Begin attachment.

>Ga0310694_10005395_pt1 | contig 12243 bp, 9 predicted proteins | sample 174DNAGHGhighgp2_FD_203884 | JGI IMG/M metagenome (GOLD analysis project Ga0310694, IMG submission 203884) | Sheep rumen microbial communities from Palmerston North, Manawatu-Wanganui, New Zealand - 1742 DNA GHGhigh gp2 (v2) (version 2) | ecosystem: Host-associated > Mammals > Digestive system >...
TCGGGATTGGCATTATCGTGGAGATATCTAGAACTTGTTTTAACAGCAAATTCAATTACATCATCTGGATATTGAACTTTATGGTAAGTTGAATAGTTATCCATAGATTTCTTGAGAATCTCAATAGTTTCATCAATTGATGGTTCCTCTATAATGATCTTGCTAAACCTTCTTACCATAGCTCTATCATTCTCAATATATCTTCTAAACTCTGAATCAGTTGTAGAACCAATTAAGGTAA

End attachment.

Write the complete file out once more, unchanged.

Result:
>Ga0310694_10005395_pt1 | contig 12243 bp, 9 predicted proteins | sample 174DNAGHGhighgp2_FD_203884 | JGI IMG/M metagenome (GOLD analysis project Ga0310694, IMG submission 203884) | Sheep rumen microbial communities from Palmerston North, Manawatu-Wanganui, New Zealand - 1742 DNA GHGhigh gp2 (v2) (version 2) | ecosystem: Host-associated > Mammals > Digestive system >...
TCGGGATTGGCATTATCGTGGAGATATCTAGAACTTGTTTTAACAGCAAATTCAATTACATCATCTGGATATTGAACTTTATGGTAAGTTGAATAGTTATCCATAGATTTCTTGAGAATCTCAATAGTTTCATCAATTGATGGTTCCTCTATAATGATCTTGCTAAACCTTCTTACCATAGCTCTATCATTCTCAATATATCTTCTAAACTCTGAATCAGTTGTAGAACCAATTAAGGTAA